Early in my 1L year, a professor told us that you had to get a copy of Black’s Law Dictionary because every lawyer will have their law-school copy in their office for the rest of their career as some sort of bookshelf trophy. That may be one reason to get a Black’s Law Dictionary, but I have found actually using the dictionary has been very helpful in law school and beyond. Even though it is tempting to Google a legal term of art or Latin legal phrase – requiring a distracting search through two or three webpages – turning to Black’s Law first will give you a concise, authoritative definition every time. Some may prefer a pocket edition or the app, but for me, I still prefer the complete, hardbound, more than 50,000 term edition. Aside from being a great research tool and invaluable reference, there is another benefit to using the 2054 page version – the amazing legal terms you find by accident. Here are my top 10 unexpected legal terms you will find inside the august Black’s Law Dictionary:
This term was derived from “[t]he annual rent paid by tenants of the manor of Bradford, in the county of Wiltshire, in lieu of veal formerly paid in kind.” Black’s Law Dictionary 1788 (10th ed. 2014). Likewise, “wood-corn” is defined as a historic measure of the “quantity of oats or grain paid … to a lord for the privilege of picking up dead or broken wood.” Id. at 1840. Although substantively unrelated, but equally English, you can also find the definition of chimney or hearth money—this refers to a tax levied on English fireplaces in 1662. Id. at 838-39.
2. Chinese Wall
More commonly known as an “ethical wall” or “firewall,” this term refers to “[a] screening mechanism maintained by an organization, esp. a law firm, to protect client confidences from improper disclosure to lawyers or staff who are not involved in a particular representation.” Id. at 670 (defined under “Ethical wall”).
3. Churn, Burn, and Bury
Collectively defined as a single verb, “churn, burn, and bury” refers to a stockbroker making “numerous risky trades in (an account) and, as a result, squander[ing] the customer’s money.” Id. at 295.
4. Veggie-libel Law
This term is the more creative term for an agricultural-disparagement law: “A statute designed to protect food producers from and provide remedies for pecuniary harm resulting from false and malicious reports of food contamination.” Id. at 83 (defined under “agricultural-disparagement law”).
5. Damn-fool Doctrine
This insurance law doctrine provides that an insurer may deny coverage “when an insured engages in behavior so ill-conceived that the insurer should not be compelled to bear the loss….” Id. at 475.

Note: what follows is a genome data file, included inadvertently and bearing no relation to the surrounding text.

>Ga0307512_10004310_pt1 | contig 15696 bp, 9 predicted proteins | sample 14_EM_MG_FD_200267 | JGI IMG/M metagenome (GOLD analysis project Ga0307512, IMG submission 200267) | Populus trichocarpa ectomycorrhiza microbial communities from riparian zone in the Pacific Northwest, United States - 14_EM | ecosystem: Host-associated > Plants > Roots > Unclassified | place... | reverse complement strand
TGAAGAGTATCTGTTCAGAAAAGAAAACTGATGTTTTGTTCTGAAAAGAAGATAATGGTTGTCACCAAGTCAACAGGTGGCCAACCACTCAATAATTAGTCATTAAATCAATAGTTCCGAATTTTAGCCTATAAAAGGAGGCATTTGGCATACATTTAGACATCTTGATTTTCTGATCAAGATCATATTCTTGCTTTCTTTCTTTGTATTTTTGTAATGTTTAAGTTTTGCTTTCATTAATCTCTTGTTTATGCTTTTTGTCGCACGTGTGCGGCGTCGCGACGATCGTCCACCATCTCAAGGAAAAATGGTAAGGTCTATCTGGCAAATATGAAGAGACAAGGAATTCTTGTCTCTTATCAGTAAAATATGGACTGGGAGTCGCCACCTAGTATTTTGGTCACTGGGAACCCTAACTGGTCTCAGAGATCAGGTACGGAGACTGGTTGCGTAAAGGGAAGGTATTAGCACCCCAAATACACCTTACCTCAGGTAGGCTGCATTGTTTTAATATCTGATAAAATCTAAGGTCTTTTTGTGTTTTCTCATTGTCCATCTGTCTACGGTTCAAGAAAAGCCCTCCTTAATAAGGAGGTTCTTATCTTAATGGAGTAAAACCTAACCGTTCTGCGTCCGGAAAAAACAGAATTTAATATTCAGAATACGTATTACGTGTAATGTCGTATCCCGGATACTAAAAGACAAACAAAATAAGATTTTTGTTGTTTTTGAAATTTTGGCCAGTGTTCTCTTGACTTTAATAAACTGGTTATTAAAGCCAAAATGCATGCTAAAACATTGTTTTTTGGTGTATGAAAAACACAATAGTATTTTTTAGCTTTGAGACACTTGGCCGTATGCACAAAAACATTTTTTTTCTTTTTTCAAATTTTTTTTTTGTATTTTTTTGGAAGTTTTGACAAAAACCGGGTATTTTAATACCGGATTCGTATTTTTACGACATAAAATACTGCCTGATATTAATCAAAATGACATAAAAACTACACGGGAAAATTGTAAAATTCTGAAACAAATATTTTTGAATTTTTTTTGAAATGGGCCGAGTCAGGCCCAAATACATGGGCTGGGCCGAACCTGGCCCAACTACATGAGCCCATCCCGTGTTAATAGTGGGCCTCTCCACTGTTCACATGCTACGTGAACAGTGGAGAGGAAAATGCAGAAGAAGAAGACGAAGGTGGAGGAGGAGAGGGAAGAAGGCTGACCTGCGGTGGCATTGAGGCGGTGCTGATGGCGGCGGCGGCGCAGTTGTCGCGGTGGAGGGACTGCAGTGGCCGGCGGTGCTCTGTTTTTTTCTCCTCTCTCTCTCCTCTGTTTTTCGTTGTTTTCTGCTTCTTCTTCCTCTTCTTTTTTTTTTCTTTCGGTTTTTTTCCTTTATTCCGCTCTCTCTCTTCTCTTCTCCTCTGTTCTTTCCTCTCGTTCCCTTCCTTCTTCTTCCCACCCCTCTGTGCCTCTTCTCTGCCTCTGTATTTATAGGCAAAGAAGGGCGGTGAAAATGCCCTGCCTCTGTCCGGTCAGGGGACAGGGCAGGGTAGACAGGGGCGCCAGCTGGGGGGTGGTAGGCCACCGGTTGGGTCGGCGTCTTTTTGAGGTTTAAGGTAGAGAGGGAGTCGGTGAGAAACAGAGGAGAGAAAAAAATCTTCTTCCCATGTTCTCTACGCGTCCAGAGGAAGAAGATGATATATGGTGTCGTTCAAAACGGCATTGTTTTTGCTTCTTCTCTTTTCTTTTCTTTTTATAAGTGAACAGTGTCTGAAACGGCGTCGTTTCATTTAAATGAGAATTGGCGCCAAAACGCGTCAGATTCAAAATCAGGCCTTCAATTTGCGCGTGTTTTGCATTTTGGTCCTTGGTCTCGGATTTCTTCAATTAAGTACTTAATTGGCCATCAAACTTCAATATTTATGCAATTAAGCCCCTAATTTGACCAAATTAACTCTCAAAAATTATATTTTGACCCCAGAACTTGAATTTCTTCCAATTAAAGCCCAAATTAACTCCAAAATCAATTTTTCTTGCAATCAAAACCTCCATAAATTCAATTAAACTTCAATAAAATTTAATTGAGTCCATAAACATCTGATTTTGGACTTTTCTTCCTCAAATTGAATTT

This term describes the “illegal practice of inserting paper money into a vending machine, then pulling the money out again … thereby retaining the cash and unlawfully obtaining merchandise.” Id. at 1852. Luckily, Black’s Law goes on to explain that although a common problem in the 1980s and 1990s, vending technology has developed to prevent the practice. See id.
Black’s Law is all about precision. If you would like the legal definition of man’s best friend, it read’s “[t]he common domesticated animal having four legs, fur, and a tail, and frequently kept as a pet …” Id. at 589. Beyond the common definition, the entry lists 18 specific types of dogs (e.g., arson dog, police dog, service dog) and 3 slang usages. Id.
Although designated slang, this criminal law term refers to “[a] crime that can be charged as either a felony or a misdemeanor.” Id. at 1840. However, another W-word that you might not expect to find in Black’s Law that does not carry the slang pejorative is “whopper,” which is defined as “a blatant lie; a grossly exaggerated falsehood.” Id. at 1832.
9. Logic Bomb
This term may be familiar to the more tech savvy, but a logic bomb is a “destructive or disruptive computer software that is planted on a computer, server, or network and waits until a certain time to activate itself.” Id. at 1084.
Zombie is defined independently as “[r]emaining in effect or being revived despite circumstances that should have led to extinguishment.” Id. at 1855. But you can also find more specific applications of the term such as “zombie debt” (Id. at 489), “zombie mortgage” (Id. at 1166), and “zombie title” (Id. at 1714).
While the terms selected were a cut-above, honorable mentions go to “Lollipop syndrome” (Id. at 1084),“love day” (Id. at 480),“Wolf’s head” (Id. at 1840),“Dairy Queen rule” (Id. at 471), and “baby DWI” (Id. at 603). So the next time your legal research leads you to hunting down a specific term in Black’s Law, keep your eye out for the unexpected. You just never know what you will find.
Looking for some help to do your best in law school? Find out about our law school tutoring options.